Sunday, March 04, 2007

Green Lantern’s Light, Alex Ross' Super Friends, and It’s Mid-Nite Again

Here’s FanBoyWonder’s picks for the Week of Feb. 28, minus the latest Flash issue. We’ve saved our thoughts on that for a separate post.

Green Lantern #17

The Upshot from DC Comics: The explosive conclusion of "Wanted: Hal Jordan!" Wanted throughout the world, Green Lantern suffers the wrath of a new enemy who will plague him for years to come. But what does this alien want from Hal Jordan? And why is it impossible to give? Plus, witness the birth of the new Star Sapphire!

Well above all things we’re glad we were able to pick up this issue just one month after the previous issue. For a book that’s solicited monthly—that’s a very good thing.

Some think that we protest too much about the woes of our favorite Deadline Challenged (DC) publisher—but just last night when we were chatting with our best pal Kemosabe, he noted that he dropped Green Lantern because it was “too sporadic”—meaning a de-facto bi-monthly title wasn’t really worth buying.

On the merits of the issue, we expressed our dismay last month at how writer Geoff Johns tossed aside his really compelling plot—GL’s rouge status by Earth’s many nation-states in favor of the uninspired Amon Sur storyline.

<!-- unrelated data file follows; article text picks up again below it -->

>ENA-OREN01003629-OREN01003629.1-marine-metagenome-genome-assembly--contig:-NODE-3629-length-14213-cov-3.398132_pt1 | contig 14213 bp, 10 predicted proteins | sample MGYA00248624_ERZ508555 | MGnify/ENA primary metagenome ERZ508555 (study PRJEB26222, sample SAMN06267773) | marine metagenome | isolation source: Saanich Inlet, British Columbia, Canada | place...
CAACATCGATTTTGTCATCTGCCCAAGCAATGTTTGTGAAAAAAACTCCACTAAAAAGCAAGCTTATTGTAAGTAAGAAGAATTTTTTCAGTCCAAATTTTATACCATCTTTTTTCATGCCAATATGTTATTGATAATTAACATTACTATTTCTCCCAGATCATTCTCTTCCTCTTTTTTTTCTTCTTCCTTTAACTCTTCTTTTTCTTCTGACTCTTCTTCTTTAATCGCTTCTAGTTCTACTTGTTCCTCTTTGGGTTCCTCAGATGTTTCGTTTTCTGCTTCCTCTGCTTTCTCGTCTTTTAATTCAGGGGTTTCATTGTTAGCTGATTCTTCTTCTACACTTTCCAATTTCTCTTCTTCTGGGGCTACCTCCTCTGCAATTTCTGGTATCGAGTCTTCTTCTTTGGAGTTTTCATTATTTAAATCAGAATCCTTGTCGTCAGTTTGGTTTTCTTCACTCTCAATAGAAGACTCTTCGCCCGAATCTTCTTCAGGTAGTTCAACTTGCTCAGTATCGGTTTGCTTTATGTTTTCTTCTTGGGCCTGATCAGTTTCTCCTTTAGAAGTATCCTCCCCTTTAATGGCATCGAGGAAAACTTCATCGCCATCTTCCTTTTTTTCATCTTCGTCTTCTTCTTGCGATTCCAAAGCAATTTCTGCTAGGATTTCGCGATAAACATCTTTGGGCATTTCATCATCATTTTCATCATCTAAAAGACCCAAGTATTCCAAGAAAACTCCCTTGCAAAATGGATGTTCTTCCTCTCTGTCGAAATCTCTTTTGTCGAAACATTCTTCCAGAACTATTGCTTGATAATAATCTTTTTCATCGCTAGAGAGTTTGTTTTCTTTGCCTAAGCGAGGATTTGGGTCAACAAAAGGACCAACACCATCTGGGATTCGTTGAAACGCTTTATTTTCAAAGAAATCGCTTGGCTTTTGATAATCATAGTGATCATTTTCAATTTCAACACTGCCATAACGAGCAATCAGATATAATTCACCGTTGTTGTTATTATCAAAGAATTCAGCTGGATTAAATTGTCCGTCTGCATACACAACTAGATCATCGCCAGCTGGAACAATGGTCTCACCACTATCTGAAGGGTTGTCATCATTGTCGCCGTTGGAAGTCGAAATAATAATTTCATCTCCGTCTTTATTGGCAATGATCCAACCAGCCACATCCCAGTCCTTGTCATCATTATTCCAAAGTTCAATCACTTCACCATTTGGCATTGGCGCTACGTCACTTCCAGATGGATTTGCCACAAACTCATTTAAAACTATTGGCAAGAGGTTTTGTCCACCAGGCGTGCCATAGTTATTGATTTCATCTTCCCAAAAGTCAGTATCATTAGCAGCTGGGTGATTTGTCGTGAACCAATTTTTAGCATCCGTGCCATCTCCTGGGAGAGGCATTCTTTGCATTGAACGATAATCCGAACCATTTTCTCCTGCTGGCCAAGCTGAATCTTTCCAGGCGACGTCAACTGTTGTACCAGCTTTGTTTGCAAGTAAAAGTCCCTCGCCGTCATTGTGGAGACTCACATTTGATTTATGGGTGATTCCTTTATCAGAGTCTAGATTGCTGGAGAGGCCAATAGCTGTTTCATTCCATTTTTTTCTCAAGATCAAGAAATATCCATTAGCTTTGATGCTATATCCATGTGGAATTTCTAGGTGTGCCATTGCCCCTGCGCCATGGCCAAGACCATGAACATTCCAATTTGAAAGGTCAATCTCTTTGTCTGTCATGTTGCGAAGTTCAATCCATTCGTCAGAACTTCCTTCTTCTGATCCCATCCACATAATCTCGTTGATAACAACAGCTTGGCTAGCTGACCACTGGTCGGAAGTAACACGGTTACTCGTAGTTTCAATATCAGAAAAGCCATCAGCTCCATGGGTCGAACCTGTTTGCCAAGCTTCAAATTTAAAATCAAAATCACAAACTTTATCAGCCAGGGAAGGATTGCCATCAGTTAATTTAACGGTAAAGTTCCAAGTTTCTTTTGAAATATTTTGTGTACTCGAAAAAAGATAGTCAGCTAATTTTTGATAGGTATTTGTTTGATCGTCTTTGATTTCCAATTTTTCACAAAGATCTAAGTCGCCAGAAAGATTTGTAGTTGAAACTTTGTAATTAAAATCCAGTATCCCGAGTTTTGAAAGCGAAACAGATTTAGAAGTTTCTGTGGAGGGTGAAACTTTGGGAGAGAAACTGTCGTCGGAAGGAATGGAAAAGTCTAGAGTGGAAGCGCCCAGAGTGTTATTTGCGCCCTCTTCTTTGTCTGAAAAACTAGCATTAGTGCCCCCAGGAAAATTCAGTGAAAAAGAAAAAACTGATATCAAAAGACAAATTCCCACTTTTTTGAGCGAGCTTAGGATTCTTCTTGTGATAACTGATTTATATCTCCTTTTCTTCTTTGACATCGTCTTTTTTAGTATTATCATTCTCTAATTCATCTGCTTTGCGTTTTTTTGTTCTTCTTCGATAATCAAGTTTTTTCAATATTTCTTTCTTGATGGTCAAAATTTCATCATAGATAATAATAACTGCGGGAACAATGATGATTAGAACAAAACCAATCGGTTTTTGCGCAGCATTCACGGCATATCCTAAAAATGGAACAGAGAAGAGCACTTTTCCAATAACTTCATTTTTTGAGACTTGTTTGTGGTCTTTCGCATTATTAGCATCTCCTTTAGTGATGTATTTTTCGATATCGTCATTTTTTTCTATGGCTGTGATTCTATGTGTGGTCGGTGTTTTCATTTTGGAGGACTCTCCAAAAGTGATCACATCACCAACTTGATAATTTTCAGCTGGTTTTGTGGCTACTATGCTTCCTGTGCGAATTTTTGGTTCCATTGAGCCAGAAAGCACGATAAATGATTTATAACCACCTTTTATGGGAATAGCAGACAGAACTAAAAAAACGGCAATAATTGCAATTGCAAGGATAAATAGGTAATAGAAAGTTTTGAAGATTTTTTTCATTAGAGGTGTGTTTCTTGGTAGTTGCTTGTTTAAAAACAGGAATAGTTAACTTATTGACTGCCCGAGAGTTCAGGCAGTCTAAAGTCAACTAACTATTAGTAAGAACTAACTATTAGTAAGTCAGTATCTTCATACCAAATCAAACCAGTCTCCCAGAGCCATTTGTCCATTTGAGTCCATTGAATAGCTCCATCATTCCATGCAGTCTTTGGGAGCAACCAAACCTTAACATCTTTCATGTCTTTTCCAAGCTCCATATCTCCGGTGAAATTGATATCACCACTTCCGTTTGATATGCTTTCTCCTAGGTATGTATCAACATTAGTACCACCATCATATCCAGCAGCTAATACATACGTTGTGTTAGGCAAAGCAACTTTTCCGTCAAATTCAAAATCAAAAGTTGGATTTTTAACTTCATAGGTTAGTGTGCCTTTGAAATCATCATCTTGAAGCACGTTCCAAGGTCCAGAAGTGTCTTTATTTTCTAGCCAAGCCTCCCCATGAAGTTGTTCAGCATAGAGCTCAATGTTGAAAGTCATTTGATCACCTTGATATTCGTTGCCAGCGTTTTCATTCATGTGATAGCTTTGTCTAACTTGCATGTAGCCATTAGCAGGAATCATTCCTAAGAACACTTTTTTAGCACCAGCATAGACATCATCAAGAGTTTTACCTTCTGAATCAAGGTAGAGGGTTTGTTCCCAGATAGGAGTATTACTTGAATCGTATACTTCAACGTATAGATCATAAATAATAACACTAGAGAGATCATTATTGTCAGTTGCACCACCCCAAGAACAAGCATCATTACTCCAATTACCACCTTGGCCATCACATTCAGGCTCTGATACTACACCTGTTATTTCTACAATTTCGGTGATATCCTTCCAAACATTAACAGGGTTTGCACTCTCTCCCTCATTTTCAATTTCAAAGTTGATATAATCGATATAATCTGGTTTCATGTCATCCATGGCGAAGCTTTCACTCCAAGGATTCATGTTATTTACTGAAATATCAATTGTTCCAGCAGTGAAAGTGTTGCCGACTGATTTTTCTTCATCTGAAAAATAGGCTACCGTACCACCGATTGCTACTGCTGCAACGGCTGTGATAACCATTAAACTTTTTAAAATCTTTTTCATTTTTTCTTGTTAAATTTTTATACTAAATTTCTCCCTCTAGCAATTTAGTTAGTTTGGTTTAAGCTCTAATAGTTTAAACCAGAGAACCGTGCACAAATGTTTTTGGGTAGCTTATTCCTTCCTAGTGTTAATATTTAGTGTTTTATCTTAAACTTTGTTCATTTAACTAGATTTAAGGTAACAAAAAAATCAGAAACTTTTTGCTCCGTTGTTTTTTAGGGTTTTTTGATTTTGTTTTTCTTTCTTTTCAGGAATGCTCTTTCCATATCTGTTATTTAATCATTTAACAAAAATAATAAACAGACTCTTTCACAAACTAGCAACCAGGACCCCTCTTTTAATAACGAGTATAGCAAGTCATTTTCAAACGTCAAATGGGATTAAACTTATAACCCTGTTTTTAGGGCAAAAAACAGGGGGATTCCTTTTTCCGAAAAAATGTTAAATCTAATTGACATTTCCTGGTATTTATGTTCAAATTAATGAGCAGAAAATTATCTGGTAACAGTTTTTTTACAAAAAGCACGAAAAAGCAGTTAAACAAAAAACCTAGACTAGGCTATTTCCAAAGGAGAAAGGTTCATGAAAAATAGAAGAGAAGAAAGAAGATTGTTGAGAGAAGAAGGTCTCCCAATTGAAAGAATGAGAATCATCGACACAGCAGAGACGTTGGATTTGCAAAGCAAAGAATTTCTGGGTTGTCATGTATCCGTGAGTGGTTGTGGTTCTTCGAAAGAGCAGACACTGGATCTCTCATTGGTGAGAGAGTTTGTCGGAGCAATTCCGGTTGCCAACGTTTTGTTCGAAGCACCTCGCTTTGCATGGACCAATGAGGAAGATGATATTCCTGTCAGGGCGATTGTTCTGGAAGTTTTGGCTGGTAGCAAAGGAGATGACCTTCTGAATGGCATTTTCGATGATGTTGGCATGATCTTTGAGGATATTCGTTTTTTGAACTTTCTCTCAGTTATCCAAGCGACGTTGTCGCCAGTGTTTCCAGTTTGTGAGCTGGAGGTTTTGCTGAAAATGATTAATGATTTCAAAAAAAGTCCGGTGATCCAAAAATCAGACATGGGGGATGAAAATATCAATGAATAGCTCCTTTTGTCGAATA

This issue wasn’t as compelling as we would have liked but neither was it as bad as we expected—a lot of this is due to the much hinted at Sinestro Corps storyline taking a major step forward.

Watching Batman being selected by a Sinestro ring for his ability to instill fear and then rejected for his strong will and recent “exposure” to a Green Lantern ring was priceless and we give Johns two points for that little nugget.

Promptly rejected by Bruce Wayne, the yellow ring finds Amon Sur just as he is about to be defeated by Hal Jordan. It’s a welcome twist to be sure but it could have and should have happened several issues back and spared us this.

As we think about it the creation of the Sinestro Corps is a logical step—a counterforce to the Green Lantern Corps is so inevitable it seems obvious, yet no one has thought of it before now.